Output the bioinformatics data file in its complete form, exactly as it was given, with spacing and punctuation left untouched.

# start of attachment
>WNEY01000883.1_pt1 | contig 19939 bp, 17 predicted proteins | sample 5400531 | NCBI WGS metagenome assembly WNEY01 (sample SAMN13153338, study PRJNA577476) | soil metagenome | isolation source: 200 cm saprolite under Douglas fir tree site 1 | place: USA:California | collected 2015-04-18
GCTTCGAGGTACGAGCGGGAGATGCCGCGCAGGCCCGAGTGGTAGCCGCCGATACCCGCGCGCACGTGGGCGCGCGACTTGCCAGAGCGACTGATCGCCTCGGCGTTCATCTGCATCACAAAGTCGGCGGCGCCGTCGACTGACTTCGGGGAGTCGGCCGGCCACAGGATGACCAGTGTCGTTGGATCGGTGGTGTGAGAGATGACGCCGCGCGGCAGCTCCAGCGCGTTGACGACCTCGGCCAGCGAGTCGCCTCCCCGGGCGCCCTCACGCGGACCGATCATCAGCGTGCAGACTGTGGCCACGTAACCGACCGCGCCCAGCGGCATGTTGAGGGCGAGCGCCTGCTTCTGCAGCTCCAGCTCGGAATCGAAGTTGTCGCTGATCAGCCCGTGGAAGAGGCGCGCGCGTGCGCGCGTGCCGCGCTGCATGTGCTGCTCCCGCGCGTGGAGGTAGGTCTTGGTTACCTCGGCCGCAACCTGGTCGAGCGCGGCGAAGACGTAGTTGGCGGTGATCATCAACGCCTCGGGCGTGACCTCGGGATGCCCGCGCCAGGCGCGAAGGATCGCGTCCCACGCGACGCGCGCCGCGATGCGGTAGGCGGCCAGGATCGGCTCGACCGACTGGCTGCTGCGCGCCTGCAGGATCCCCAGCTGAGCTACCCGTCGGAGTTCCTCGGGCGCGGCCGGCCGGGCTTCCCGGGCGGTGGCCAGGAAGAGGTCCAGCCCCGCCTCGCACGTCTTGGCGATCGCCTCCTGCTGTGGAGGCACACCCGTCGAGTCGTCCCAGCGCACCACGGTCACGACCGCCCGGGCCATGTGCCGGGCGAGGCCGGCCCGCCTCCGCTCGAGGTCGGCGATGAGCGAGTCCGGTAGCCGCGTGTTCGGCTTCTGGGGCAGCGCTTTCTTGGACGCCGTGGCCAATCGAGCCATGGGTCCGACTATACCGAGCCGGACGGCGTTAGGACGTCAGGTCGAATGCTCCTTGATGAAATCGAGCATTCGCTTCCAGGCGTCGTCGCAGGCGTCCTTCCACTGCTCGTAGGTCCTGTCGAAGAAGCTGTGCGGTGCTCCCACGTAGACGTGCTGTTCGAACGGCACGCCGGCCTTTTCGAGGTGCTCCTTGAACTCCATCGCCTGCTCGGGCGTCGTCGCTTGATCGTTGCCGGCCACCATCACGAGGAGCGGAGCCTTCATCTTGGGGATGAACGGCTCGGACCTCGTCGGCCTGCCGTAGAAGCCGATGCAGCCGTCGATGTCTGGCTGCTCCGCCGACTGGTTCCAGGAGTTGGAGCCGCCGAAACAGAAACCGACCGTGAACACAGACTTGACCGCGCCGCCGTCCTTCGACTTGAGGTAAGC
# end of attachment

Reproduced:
>WNEY01000883.1_pt1 | contig 19939 bp, 17 predicted proteins | sample 5400531 | NCBI WGS metagenome assembly WNEY01 (sample SAMN13153338, study PRJNA577476) | soil metagenome | isolation source: 200 cm saprolite under Douglas fir tree site 1 | place: USA:California | collected 2015-04-18
GCTTCGAGGTACGAGCGGGAGATGCCGCGCAGGCCCGAGTGGTAGCCGCCGATACCCGCGCGCACGTGGGCGCGCGACTTGCCAGAGCGACTGATCGCCTCGGCGTTCATCTGCATCACAAAGTCGGCGGCGCCGTCGACTGACTTCGGGGAGTCGGCCGGCCACAGGATGACCAGTGTCGTTGGATCGGTGGTGTGAGAGATGACGCCGCGCGGCAGCTCCAGCGCGTTGACGACCTCGGCCAGCGAGTCGCCTCCCCGGGCGCCCTCACGCGGACCGATCATCAGCGTGCAGACTGTGGCCACGTAACCGACCGCGCCCAGCGGCATGTTGAGGGCGAGCGCCTGCTTCTGCAGCTCCAGCTCGGAATCGAAGTTGTCGCTGATCAGCCCGTGGAAGAGGCGCGCGCGTGCGCGCGTGCCGCGCTGCATGTGCTGCTCCCGCGCGTGGAGGTAGGTCTTGGTTACCTCGGCCGCAACCTGGTCGAGCGCGGCGAAGACGTAGTTGGCGGTGATCATCAACGCCTCGGGCGTGACCTCGGGATGCCCGCGCCAGGCGCGAAGGATCGCGTCCCACGCGACGCGCGCCGCGATGCGGTAGGCGGCCAGGATCGGCTCGACCGACTGGCTGCTGCGCGCCTGCAGGATCCCCAGCTGAGCTACCCGTCGGAGTTCCTCGGGCGCGGCCGGCCGGGCTTCCCGGGCGGTGGCCAGGAAGAGGTCCAGCCCCGCCTCGCACGTCTTGGCGATCGCCTCCTGCTGTGGAGGCACACCCGTCGAGTCGTCCCAGCGCACCACGGTCACGACCGCCCGGGCCATGTGCCGGGCGAGGCCGGCCCGCCTCCGCTCGAGGTCGGCGATGAGCGAGTCCGGTAGCCGCGTGTTCGGCTTCTGGGGCAGCGCTTTCTTGGACGCCGTGGCCAATCGAGCCATGGGTCCGACTATACCGAGCCGGACGGCGTTAGGACGTCAGGTCGAATGCTCCTTGATGAAATCGAGCATTCGCTTCCAGGCGTCGTCGCAGGCGTCCTTCCACTGCTCGTAGGTCCTGTCGAAGAAGCTGTGCGGTGCTCCCACGTAGACGTGCTGTTCGAACGGCACGCCGGCCTTTTCGAGGTGCTCCTTGAACTCCATCGCCTGCTCGGGCGTCGTCGCTTGATCGTTGCCGGCCACCATCACGAGGAGCGGAGCCTTCATCTTGGGGATGAACGGCTCGGACCTCGTCGGCCTGCCGTAGAAGCCGATGCAGCCGTCGATGTCTGGCTGCTCCGCCGACTGGTTCCAGGAGTTGGAGCCGCCGAAACAGAAACCGACCGTGAACACAGACTTGACCGCGCCGCCGTCCTTCGACTTGAGGTAAGC